Is Feminism Failing Sex Workers?

Why moral objections to sex work are hypocritical.

Does money make good women bad? If a woman in the street asks a man “Will you sleep with me?”, that is perfectly legal. But if he says yes and she tells him that it will cost him £20, that’s against the law.

The laws against prostitution introduced in the 1950s were based on moral rules applied to sexual behaviour, especially the sexual behaviour of women. As such they also symbolise “double standards of sexual morality that result in stigmatising not just prostitutes, but many unconventional women, as sluts or whores."[1]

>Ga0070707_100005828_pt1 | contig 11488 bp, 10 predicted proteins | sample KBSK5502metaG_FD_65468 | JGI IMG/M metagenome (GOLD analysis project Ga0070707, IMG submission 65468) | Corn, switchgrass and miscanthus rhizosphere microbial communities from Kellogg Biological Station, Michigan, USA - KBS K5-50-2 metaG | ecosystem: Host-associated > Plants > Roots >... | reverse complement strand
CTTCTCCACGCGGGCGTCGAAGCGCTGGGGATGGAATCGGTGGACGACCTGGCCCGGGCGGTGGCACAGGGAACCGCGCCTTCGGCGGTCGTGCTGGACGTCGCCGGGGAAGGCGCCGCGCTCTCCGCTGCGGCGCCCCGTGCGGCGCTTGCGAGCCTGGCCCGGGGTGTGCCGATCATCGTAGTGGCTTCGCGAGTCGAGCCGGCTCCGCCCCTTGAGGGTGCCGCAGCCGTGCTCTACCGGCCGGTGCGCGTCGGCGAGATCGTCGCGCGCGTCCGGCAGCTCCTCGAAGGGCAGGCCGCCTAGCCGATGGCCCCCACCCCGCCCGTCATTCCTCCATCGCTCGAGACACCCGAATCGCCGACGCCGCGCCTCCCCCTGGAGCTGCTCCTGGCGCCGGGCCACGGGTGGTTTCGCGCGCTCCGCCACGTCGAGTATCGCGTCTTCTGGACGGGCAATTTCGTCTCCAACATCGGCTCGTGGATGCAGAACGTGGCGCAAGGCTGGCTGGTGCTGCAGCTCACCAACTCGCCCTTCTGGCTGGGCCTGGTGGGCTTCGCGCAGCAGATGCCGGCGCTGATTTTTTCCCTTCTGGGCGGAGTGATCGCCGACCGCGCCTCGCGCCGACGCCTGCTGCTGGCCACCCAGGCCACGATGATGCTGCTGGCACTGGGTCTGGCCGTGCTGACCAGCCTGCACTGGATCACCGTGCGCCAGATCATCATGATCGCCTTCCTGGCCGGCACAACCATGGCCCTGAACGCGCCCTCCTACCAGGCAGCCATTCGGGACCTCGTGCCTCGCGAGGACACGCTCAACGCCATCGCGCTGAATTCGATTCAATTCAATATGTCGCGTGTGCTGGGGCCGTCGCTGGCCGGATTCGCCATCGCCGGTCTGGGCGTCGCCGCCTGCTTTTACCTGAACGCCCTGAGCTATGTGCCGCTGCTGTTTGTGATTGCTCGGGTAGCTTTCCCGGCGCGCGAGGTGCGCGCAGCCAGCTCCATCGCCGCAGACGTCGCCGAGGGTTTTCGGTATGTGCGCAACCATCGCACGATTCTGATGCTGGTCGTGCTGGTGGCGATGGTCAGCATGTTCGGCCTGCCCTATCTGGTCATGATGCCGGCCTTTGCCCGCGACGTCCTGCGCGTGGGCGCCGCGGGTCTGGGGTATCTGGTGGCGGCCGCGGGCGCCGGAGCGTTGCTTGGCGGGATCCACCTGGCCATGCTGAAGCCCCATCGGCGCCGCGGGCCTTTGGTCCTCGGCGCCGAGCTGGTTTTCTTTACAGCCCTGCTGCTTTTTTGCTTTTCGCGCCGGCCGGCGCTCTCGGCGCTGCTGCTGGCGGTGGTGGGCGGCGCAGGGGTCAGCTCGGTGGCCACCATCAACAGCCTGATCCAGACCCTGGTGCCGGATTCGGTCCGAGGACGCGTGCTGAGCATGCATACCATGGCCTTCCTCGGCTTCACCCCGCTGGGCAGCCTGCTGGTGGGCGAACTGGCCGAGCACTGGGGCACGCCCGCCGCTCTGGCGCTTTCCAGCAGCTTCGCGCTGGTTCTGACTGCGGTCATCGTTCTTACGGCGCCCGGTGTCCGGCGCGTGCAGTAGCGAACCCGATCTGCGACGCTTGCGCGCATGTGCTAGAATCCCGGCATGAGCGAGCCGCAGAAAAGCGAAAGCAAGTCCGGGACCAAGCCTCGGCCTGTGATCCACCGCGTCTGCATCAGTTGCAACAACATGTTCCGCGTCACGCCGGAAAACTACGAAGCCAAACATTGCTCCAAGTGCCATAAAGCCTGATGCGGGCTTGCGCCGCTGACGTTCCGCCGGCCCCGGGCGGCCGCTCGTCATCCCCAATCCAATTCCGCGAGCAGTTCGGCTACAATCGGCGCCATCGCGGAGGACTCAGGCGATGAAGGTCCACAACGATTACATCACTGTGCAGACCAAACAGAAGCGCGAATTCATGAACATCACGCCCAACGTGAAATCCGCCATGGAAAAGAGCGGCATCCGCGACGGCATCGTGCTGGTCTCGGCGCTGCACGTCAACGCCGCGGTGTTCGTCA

But moral rules are not static. It took the courage and determination of LGBTQI people demanding their rights to win the decriminalisation of gay sex. Public opinion has already largely shifted on the issue of prostitution. As far back as 2008, 59% of people agreed that “prostitution was a perfectly reasonable choice that women should be free to make”.

Related Posts:

Related Videos:

Continue reading

Enjoy unlimited access to the world's leading thinkers.

Start by exploring our subscription options or joining our mailing list today.

Start Free Trial

Already a subscriber? Log in

Join the conversation